‘Dumb Money’ Review: A Low Yield Snobs Vs. Slobs Comedy
Dumb Money introduces hedge fund manager Gabe Plotkin (played by Seth Rogen) as he surveys the work being done on an enormous seaside mansion. It looks like he’s building some sort of dream home for his family — but a few moments later, we learn the house is not under construction; it’s under destruction. Plotkin actually lives next door. He wants a tennis court he can walk to, so he bought his neighbor’s place just to raze it.
That’s the Gabe Plotkin (and pretty much all the hedge fund billionaires) of Dumb Money in a nutshell: They can’t make anything without tearing something else down. Is it a heavy-handed metaphor? Yeah. But as depicted by director Craig Gillespie in this reasonably entertaining dramatization of the recent GameStop stock market kerfuffle, Plotkin and his Wall Street cronies ain’t exactly subtle guys.
Gillespie repeatedly contrasts the lavish lifestyles of Plotkin and his allies with the folks they dismissively refer to as “dumb money” — individual stock traders who invest in the market as a hobby or side hustle. While Plotkin enjoys a net worth in the hundreds of millions of dollars, an onscreen title card informs us that financial analyst and YouTuber Keith Gill (Paul Dano) has just $53,000 to his name. As Dumb Money finds Gill, he’s living in a cramped home in Massachusetts with his wife (Shailene Woodley) and daughter. Forget about playing tennis, much less building his own court; Gill gets his exercise running on the local high school track in the middle of the night.
It’s the worst months of 2020, and guys like Plotkin are betting against retailers whose businesses are being decimated by the pandemic by shorting their stock. Gill becomes convinced that one company in particular, the video game store GameStop, is severely undervalued, and he repeatedly relays his reasons why in rambling, goofy videos he posts to YouTube under the name “Roaring Kitty.”
Gill dispenses his advice as he munches on chicken “tendies” while wearing hideous tie-dyed cat shirts and headbands — but his videos catch the attention of the rowdy and proudly juvenile users of Reddit’s r/wallstreetbets board, where other blue-collar workers find his tips and decide to join him in buying GameStop stock. Those who do include Jennifer (America Ferrera), a nurse and single mother, Harmony and Riri (Talia Ryder and Mhya’la Herrold), a pair of college kids saddled with massive student loans, and Marcus (Anthony Ramos), an actual employee of a floundering GameStop branch.
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Marcus’ GameStop is drowning in bureaucracy, represented by a deliciously sniveling Dane DeHaan as Marcus’ by-the-books boss. It’s also completely deserted; this does not look like a business whose fortunes are on the rise, regardless of Gill’s analysis. Still, enough people begin buying their stock — and, at least in Dumb Money, enough of the Plotkins of the world expand their short positions anyway — that when GameStop’s share price does begin to rise, it triggers a frenzy on Wall Street, with Plotkin suddenly hundreds of millions of dollars in debt and small-time investors sitting on hundreds of thousands of dollars of found money. But they can only reap the rewards if they actually sell their stock, and Gill keeps “holding the line,” inspiring his viewers to do the same (and to hurt Plotkin even more).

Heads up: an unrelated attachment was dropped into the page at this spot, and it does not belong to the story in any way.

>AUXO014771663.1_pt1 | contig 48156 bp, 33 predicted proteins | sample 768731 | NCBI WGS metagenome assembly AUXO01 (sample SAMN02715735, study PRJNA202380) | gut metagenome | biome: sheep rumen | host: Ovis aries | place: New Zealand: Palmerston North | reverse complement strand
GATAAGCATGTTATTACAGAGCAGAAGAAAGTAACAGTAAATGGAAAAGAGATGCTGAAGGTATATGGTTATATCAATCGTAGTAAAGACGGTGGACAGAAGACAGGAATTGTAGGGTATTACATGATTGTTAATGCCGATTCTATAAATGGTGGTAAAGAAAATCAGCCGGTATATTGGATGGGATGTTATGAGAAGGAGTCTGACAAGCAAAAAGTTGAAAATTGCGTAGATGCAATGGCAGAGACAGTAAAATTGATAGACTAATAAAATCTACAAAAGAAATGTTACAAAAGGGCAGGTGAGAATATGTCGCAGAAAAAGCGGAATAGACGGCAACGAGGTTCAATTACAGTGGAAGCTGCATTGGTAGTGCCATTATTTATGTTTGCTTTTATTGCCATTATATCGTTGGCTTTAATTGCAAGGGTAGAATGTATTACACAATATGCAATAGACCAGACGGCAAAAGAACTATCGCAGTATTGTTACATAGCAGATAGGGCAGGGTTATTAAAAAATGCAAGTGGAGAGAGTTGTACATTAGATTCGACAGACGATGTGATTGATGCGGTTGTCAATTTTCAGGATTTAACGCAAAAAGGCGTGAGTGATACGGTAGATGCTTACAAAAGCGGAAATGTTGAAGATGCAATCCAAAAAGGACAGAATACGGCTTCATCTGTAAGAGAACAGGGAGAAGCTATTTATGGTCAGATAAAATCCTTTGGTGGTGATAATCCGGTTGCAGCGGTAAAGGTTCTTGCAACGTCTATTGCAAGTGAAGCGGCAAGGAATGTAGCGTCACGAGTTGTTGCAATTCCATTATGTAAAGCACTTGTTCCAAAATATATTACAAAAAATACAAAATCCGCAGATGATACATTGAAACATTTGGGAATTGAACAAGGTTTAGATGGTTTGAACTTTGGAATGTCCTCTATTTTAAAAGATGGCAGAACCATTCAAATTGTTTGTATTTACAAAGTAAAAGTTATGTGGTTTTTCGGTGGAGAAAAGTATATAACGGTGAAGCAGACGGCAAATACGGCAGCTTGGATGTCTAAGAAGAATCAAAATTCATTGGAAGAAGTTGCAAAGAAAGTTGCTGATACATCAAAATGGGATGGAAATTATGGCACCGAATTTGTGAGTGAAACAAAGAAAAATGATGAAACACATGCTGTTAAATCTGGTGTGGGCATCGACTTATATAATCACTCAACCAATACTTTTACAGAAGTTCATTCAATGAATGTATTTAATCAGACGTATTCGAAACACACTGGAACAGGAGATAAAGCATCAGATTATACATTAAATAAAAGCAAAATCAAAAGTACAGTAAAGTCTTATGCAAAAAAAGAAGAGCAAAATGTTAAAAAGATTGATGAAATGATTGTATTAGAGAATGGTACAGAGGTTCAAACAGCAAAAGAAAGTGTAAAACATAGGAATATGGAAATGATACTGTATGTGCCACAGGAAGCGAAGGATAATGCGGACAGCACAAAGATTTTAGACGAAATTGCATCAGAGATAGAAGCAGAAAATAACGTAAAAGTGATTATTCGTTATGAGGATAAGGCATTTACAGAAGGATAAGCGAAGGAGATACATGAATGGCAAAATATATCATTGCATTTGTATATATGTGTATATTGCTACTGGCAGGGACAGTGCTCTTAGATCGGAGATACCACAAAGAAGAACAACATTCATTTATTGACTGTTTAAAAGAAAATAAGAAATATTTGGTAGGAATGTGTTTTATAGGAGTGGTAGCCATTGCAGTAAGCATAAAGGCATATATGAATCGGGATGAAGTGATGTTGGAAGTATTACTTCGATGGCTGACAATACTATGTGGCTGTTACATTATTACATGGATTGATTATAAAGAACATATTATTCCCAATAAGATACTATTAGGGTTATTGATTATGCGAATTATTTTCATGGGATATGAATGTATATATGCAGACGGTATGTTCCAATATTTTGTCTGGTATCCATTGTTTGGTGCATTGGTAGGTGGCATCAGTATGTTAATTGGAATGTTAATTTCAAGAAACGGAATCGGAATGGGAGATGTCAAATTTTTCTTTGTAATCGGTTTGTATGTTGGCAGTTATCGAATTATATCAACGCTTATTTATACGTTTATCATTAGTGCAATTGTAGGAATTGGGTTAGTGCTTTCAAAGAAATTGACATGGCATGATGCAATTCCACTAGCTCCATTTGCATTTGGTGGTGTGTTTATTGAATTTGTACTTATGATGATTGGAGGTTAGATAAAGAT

Dumb Money’s core dynamic of snooty, visor-wearing goobers lounging in their ivory towers while workaday grunts fight over scraps calls to mind the slobs versus snobs comedies of the 1970s and ’80s. It feels at times like Gillespie wanted to make a real-life Trading Places, complete with a Wall Street setting and a similar plot involving working stiffs fleecing the wealthy by means of a short-selling scheme. But he never quite gets there. Gillespie’s approach is a little too restrained, whether because he had to hew to the facts of the real GameStop case for legal reasons or because he simply chose not to go too far over the top. (He had more luck striking the right tone of disgusted fascination with I, Tonya, his previous dark comedy about a sordid true story.)
Rogen is admirably willing to come across as a loathsome oaf, although the film might have been more interesting if it had shown as much of Plotkin’s home life as it shows of Gill’s, and contrasted the two men even further. Really the only scenes that capture that authentic slobs versus snobs juice are the ones featuring Pete Davidson as Gill’s stoner brother, who makes ends meet during the pandemic delivering food, and passes the rest of his time giving his hard-working brother endless amounts of s—. Davidson and Dano don’t look like they’re related (like, at all) but they find a believable brotherly rapport, and they’re especially good in scenes with their straight-laced blue-collar Massachusetts family, including Clancy Brown as their dad and Kate Burton as their mom.
At times, Dumb Money’s many us-versus-them monologues can, like that opening metaphor with Plotkin and his mansions, get way too didactic. Davidson has just the right sort of who-f—ing-cares attitude to make those speeches feel more casual, and thus much more authentic. It’s probably his most promising film performance to date; he could have a long and fruitful career playing these sorts of charmingly cranky sidekicks if he wants it.
As for the rest of Dumb Money, it’s not boring and there are a few decent laughs. But it also does feel like exactly the movie you would expect a big Hollywood studio to make from this material. Unlike the real-life short squeeze it chronicles, it won’t catch anyone by surprise.